Have you worked out your festival itinerary for this weekend? Don’t forget to consult our half-price ticket offers first.
When the American feminist writer and thinker Andrea Dworkin died in 2006, after a short lifetime of fierce polemic against male power and those who abuse it, she was still widely dismissed as an extremist of the feminist movement, a woman whose dark vision of male intentions towards women made her views irrelevant to the vast majority. As the brilliant Scottish writer and performer Alan Bissett has noticed, though, something has changed, even in the half-decade since Dworkin’s death.
Part Bollywood romance, part social commentary on the after-effects of the partitioning of India, this perfectly pitched play by Shekinah Jacob, produced by Evam Theatre, never lets the weighty issues it tackles overshadow a heartfelt personal story.
It is a proper test of a comic who is “big” elsewhere to come to Edinburgh and play to half-a-dozen people in a converted car park. Shane Mauss is big in America. He has awards and TV shows and celebrity pals. When I saw him, early in the Fringe, he totally rocked the aforementioned car park. It is wonderful watching a smart, talented, very funny bloke have an obvious absolute ball making other people laugh. That is what a comic should do.
While the focus of the Fringe is undoubtedly skewed towards its staple dishes, principally comedy and theatre, the boost to the city’s nightlife is a welcome side effect. We look ahead to some of the most exciting club nights this August.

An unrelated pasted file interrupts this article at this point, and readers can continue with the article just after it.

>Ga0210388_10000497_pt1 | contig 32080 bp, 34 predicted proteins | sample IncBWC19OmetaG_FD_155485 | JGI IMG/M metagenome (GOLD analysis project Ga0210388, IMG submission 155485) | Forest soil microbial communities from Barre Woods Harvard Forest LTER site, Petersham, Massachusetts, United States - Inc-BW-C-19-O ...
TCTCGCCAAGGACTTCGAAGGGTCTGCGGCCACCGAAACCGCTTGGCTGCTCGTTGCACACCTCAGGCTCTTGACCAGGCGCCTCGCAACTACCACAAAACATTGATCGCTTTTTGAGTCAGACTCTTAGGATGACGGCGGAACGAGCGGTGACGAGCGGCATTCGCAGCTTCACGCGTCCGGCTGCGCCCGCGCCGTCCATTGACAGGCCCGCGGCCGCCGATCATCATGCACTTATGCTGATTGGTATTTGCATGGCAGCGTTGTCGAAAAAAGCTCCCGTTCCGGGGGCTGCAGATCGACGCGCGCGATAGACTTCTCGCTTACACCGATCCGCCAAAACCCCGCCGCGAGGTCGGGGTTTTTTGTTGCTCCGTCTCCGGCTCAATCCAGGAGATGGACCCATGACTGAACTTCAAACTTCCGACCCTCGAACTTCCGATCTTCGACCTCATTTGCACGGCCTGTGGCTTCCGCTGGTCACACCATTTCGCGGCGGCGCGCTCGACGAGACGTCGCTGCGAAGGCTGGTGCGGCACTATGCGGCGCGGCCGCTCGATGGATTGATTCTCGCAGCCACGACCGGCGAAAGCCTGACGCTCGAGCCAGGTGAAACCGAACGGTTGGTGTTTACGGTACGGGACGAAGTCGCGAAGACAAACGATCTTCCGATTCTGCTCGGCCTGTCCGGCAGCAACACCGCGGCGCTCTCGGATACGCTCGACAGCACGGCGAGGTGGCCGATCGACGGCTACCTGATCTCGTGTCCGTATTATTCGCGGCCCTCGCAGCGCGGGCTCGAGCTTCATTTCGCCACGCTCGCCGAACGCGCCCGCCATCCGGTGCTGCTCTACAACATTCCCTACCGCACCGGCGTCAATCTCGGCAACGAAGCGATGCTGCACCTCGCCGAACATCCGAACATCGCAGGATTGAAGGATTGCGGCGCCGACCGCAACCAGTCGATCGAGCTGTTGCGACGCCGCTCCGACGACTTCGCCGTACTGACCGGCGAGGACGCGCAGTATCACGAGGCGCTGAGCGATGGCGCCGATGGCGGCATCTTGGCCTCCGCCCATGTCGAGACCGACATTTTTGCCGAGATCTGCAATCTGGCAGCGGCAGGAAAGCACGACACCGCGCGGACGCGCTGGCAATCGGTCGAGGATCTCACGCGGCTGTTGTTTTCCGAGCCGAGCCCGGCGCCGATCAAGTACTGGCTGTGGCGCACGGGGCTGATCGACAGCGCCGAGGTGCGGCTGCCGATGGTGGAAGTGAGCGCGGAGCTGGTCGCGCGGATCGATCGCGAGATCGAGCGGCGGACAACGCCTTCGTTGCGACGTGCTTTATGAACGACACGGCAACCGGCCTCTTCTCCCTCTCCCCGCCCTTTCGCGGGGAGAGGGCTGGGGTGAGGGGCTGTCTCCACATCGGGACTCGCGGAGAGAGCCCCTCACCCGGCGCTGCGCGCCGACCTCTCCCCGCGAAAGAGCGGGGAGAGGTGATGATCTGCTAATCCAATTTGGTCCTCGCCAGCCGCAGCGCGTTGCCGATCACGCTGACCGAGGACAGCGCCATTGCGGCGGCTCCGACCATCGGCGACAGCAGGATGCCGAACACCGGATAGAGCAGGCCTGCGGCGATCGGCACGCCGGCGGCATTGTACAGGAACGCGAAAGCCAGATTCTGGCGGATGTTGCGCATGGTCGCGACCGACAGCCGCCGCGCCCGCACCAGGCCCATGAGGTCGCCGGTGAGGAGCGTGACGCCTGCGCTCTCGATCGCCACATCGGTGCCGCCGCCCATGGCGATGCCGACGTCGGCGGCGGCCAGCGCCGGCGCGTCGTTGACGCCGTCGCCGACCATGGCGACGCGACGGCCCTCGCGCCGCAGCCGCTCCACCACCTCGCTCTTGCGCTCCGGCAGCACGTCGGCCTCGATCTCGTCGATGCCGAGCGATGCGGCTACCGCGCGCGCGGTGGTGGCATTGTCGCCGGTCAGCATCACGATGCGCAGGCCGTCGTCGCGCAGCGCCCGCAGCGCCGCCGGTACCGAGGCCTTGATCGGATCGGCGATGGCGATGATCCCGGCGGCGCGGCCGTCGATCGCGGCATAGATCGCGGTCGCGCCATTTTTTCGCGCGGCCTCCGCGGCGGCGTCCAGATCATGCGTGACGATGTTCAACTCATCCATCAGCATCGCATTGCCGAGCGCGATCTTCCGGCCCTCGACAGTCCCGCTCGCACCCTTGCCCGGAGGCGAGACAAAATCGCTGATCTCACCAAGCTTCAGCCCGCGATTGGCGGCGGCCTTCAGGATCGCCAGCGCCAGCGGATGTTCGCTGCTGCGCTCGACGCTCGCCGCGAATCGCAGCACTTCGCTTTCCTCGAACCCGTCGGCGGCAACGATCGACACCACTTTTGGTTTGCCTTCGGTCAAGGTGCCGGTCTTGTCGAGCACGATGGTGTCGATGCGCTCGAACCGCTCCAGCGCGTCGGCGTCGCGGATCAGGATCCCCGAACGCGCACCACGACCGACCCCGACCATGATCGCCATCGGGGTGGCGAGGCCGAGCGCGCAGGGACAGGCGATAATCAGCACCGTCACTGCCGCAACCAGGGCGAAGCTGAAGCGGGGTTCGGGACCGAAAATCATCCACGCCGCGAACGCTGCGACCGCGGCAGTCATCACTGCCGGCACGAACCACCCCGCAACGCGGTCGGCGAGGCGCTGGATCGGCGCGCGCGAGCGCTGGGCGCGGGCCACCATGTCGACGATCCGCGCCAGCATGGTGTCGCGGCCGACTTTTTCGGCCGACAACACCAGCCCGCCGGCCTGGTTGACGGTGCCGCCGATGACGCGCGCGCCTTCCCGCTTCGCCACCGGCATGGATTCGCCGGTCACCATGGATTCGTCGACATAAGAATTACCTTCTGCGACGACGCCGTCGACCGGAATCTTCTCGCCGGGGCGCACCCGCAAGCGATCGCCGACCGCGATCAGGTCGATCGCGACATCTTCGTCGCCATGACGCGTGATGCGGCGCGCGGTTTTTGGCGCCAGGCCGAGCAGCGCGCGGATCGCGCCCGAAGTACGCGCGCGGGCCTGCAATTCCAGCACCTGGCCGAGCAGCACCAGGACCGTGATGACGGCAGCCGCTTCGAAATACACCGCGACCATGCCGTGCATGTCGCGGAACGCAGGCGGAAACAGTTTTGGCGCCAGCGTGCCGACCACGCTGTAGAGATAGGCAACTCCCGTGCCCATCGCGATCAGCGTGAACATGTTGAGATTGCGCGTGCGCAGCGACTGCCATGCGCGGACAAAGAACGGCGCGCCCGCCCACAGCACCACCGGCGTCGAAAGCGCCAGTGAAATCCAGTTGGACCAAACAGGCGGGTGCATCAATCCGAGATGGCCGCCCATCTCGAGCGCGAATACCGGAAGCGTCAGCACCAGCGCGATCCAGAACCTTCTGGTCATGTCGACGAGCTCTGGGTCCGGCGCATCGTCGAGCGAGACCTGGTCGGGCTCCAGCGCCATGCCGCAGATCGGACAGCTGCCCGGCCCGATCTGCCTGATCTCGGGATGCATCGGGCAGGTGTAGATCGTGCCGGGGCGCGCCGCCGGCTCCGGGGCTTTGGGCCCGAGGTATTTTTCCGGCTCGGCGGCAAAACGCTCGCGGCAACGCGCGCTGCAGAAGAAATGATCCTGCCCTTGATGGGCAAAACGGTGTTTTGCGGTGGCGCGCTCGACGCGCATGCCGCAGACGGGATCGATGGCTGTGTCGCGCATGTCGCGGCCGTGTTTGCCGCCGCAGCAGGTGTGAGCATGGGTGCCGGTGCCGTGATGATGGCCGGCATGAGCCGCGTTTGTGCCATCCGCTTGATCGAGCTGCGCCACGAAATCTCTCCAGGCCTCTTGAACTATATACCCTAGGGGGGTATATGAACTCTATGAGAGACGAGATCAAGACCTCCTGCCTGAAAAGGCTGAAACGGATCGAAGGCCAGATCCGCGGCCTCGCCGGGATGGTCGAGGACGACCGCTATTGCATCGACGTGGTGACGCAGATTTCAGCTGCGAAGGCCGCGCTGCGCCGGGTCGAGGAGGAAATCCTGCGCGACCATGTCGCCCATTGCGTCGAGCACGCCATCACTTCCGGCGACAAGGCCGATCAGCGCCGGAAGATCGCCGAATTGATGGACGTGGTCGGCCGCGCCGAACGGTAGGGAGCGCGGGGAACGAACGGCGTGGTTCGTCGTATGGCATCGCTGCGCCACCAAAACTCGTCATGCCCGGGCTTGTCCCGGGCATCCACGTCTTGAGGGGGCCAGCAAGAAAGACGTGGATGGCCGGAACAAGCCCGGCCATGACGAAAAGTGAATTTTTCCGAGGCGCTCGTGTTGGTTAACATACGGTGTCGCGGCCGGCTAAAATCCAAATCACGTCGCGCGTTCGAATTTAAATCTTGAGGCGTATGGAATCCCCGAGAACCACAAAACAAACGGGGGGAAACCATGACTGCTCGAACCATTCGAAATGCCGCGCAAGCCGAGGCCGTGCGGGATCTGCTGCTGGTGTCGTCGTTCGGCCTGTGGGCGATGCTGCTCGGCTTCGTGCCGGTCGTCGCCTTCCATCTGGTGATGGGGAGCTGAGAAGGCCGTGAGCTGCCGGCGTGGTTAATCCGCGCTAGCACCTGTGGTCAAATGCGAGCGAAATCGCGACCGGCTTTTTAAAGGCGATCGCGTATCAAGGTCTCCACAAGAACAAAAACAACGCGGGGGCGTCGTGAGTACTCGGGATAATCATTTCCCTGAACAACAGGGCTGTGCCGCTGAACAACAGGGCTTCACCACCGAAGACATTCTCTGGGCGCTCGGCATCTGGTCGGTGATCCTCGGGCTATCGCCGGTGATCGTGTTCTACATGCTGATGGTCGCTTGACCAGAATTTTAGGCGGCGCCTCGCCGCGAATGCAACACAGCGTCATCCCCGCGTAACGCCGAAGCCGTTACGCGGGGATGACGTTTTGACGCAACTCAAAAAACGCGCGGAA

The Scotsman’s team of respected critics sees a huge amount of shows during Edinburgh Festival season. Here you will find an overview of every review this year, arranged by star rating.
Rick Wakeman never did anything by halves, not beer or cars (22 in the driveway at the one time) or marriages (he’s currently on his fourth). He lived to excess and played music to excess, as a member of prog-rock potentates Yes.
From proud warrior in Game of Thrones to troubled teen to foul-mouthed Victorian, Gemma Whelan is nothing if not versatile, finds Susan Mansfield
From the Blog…
I’m performing my third solo stand up show in Edinburgh and having done my first two in paid venues, this one’s on the Free Fringe. I moved because it’s insane that so many people are making money out of the festival and that the people writing and performing the entertainment, the artists, are losing so much. I don’t think enough punters are aware of what’s really going on.
Rod Woodward, past winner of the BBC’s Funny Business comedy award, explains his unusual links to fellow Welshman Tom Jones.
Half-price Edinburgh Festival tickets
Today’s selection of half-price ticket deals for Edinburgh Festival shows, from The Scotsman and WOW247.
Books, Borders and Bikes is a unique literary festival held in the historical surroundings of Traquair House in the Scottish Borders, with 2013 marking the fourth year of the annual event. In anticipation of the festival, we are offering readers a special 2-for-1 offer on day and weekend passes.
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